Would you threaten to kill someone for your idol? Use the bereavement of a family member or pet to gain sympathy from your favourite band? Would you make a fake twitter account for your third favourite member’s dog? Would you follow that account? No? Then you’re clearly not part of an internet fandom.
It’s hard to believe I know, but when the Beatles were at the peak of their fame, the internet just didn’t exist. Yes, I know, it’s unbelievable, but all the footage of those screaming girls who stood screaming outside their private jet as they triumphantly alighted was by no means a result of a twitter tip off. How these fans were able to follow the Beatles’ every move seems baffling to someone from the internet age, and we can only assume that it was a mixture of frantic word of mouth and carrier pigeon that brought the Beatles to the dizzying heights of fame that they reached.
It’s interesting to reflect on something as ubiquitous as Beatle mania in a society where the idea of the ‘fandom’ has taken up a whole subculture. If anything, it has just been becoming rapidly more and more insane. This was emphasised to its inevitable peak with the recent documentary on the fans of One Direction (you may have heard of them) Crazy for One Direction. What was most striking about this documentary was not the fan’s unrelenting devotion to the band, but the fan’s ability to become part of an online community whose soul purpose was to discuss their every move.
It became clear that it wasn’t just about having group crying sessions about how much they love this band, but instead it was about executing a clinical operation of finding where exactly the band are, what exactly they’re doing, and who they hung out with. And with the dizzying possibilities of the internet to help them along, they weren’t exactly coming across many issues, apart from a possible group restraining order.
One particularly disturbing part of the documentary was when a group of Glaswegian teens located the band’s hotel, and ended up wondering the corridors like a swarm of particularly determined fruit flies, shouting ‘Harry’, a scene akin to a zombie apocalypse, but with disco pants and better hair. Another girl proudly admits that she located her hero Harry Styles’ hometown through a google search, before leaning down to kiss a bench where he might have sat. Of course, these instances are meant to shock us, and are probably an extreme example of band dedication, but twitter hashtags do not tell a lie.
It’s not even just the Directioners, the minute teen heartthrob Justin Bieber does something as ridiculous as say, allegedly write an insensitive message about Anne Frank in a memorial book or supposedly spit on a group of fans from his balcony (I wish I was making this up), the catchily named Beliebers are the first to come to his rescue with a series of irritatingly long hashtags. #BeliebersarealwayshereforyouJustinevenwhenyoudospitonus. It is clear that the seemingly accessible internet presence of young popstars is leading young impressionable fans to new, incredible lengths of lust induced madness.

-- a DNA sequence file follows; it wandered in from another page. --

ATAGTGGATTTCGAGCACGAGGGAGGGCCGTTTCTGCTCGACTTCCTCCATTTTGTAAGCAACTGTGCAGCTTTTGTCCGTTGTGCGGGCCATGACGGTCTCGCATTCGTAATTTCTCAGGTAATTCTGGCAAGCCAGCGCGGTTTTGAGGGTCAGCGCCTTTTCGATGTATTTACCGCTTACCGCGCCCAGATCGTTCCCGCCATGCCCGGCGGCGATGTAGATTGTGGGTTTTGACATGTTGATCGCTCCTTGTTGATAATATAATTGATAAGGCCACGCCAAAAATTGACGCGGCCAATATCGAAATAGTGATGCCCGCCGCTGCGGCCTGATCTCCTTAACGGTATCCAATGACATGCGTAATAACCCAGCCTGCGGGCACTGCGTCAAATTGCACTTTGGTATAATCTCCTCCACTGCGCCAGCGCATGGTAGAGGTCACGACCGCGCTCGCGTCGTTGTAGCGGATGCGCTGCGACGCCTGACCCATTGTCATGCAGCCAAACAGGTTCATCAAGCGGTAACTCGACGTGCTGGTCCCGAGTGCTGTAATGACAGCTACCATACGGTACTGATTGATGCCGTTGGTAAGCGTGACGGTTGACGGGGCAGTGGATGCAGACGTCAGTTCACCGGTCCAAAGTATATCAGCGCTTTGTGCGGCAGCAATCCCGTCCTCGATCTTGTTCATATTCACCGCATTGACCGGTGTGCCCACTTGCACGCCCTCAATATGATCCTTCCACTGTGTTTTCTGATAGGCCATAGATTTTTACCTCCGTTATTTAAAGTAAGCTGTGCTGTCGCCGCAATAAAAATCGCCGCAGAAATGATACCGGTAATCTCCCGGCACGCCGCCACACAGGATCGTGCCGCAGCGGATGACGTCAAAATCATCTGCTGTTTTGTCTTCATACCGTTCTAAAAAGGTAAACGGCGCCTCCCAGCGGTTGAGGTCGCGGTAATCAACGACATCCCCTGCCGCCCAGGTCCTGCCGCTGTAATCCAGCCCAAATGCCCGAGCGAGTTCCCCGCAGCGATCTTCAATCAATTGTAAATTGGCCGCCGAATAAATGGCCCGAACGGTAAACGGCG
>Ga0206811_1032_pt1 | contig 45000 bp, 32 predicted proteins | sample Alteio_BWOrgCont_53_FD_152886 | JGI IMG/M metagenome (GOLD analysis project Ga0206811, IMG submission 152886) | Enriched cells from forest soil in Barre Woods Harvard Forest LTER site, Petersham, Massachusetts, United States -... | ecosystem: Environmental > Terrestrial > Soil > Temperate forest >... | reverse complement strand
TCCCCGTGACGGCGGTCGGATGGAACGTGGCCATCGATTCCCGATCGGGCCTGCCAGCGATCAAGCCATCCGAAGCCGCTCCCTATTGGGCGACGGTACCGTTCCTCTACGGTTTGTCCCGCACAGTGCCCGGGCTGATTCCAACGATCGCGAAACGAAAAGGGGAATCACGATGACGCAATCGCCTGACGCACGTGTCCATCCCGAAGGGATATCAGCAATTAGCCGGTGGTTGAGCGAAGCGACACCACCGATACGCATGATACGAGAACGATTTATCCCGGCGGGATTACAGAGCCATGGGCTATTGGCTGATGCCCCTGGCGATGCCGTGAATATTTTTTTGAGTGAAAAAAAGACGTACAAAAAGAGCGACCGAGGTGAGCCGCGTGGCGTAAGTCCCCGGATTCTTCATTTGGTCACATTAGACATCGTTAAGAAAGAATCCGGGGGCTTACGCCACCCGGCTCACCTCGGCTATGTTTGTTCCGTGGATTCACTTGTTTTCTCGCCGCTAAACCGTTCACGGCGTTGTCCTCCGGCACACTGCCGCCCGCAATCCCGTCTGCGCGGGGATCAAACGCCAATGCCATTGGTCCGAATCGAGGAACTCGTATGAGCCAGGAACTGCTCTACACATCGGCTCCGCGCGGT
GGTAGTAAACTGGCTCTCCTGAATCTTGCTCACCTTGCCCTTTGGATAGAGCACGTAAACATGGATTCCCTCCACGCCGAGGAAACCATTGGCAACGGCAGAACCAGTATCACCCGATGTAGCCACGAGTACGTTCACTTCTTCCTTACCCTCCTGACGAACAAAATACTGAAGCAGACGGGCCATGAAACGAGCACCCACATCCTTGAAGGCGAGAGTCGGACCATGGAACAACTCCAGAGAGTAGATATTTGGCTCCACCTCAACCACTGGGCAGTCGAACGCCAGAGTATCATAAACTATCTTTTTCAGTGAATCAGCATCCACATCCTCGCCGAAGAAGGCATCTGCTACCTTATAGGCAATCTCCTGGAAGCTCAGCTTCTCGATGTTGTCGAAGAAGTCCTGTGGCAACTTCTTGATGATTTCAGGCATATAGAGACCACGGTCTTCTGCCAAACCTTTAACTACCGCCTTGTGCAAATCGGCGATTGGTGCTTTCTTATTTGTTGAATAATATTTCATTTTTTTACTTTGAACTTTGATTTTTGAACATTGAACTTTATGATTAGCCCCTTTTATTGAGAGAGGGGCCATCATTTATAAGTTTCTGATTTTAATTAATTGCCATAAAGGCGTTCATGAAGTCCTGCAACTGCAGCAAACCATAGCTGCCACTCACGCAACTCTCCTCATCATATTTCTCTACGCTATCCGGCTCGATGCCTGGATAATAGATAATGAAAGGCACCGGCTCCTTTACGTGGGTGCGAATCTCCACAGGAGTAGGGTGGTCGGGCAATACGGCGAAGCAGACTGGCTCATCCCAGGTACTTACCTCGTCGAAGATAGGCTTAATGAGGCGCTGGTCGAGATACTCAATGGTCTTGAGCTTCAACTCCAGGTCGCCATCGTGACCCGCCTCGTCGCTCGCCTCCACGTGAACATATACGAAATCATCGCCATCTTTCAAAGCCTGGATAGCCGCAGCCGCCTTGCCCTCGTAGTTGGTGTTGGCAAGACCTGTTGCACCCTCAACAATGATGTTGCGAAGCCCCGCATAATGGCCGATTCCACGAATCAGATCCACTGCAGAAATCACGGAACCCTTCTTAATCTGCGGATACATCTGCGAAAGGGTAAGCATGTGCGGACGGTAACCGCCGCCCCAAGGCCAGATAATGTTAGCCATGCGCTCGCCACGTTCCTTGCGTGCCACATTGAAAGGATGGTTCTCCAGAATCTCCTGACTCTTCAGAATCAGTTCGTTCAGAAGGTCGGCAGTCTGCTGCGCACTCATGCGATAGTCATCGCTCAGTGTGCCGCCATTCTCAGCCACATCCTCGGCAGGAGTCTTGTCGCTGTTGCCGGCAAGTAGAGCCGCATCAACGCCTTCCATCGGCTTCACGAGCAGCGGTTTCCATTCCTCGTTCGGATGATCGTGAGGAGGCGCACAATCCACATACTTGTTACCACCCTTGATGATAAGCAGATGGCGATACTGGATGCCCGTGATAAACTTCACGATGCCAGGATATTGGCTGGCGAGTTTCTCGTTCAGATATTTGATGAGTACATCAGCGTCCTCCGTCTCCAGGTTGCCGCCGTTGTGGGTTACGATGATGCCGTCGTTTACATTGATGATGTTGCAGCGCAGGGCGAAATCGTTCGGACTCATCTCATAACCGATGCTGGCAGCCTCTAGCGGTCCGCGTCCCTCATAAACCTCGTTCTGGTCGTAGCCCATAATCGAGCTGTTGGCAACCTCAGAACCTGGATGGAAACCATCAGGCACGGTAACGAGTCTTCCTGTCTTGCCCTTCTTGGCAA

Speaking of lust induced madness, a particularly internet centred aspect of the modern fandom is, of course, fanfiction. How wholly unlikely it seems that our ancestors were writing fanfiction about their favourite musicians on their typewriters, or parchments and quills. Being able to share fantasies such as these on an extensive platform with an equally devoted audience is surely the pre pubescent’s drug of choice. If you can’t make them love you, then make it so.
And if not that, at least make some attempt to construct the life of your idol, and put them into overblown and entirely unlikely situations that makes the reader on the other side of the keyboard hyperventilate with sheer anticipation (I know I did). The internet caters for every whim, every soar, and the sheer amount of possibilities for a young girl’s overzealous love come into play.
Some might say it is endearing to see young people become so dedicated to the musician or band that they love. And to some that may be true, but it is clear that the internet has highlighted the rather more disturbing aspects of a fandom. Devotion has reached terrifying heights in the digital age, and paves the way for denial and a slightly damaged sense of self. It gives the impression that your idol is closer than they really are, just a twitter reply away (for more on that, the twitter @harrymycatdied is a brilliant look at the more desperate attempts of Directioners to win their idol’s attentions).
The fandom is undoubtedly an internet sensation, and they know more about their heroes than their heroes probably do, or, at least, they think they do. To see these young people reach the point of woeful hysterics at the absence of their idols from their lives makes me wonder whether their own self-worth is in fact being neglected. Living in a digital world of difference and escapism that is just the click of a button away, you hope that’ll they learn to log off in time.